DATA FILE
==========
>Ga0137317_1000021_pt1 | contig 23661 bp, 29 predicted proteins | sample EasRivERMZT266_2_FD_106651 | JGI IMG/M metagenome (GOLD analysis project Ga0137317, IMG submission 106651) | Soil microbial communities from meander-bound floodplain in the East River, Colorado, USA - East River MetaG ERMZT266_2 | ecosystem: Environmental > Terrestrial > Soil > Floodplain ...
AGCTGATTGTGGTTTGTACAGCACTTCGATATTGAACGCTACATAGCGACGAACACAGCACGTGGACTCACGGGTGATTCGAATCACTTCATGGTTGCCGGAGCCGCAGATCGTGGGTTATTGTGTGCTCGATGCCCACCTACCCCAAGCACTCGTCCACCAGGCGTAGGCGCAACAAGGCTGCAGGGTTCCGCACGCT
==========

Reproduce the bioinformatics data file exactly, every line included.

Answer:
>Ga0137317_1000021_pt1 | contig 23661 bp, 29 predicted proteins | sample EasRivERMZT266_2_FD_106651 | JGI IMG/M metagenome (GOLD analysis project Ga0137317, IMG submission 106651) | Soil microbial communities from meander-bound floodplain in the East River, Colorado, USA - East River MetaG ERMZT266_2 | ecosystem: Environmental > Terrestrial > Soil > Floodplain ...
AGCTGATTGTGGTTTGTACAGCACTTCGATATTGAACGCTACATAGCGACGAACACAGCACGTGGACTCACGGGTGATTCGAATCACTTCATGGTTGCCGGAGCCGCAGATCGTGGGTTATTGTGTGCTCGATGCCCACCTACCCCAAGCACTCGTCCACCAGGCGTAGGCGCAACAAGGCTGCAGGGTTCCGCACGCT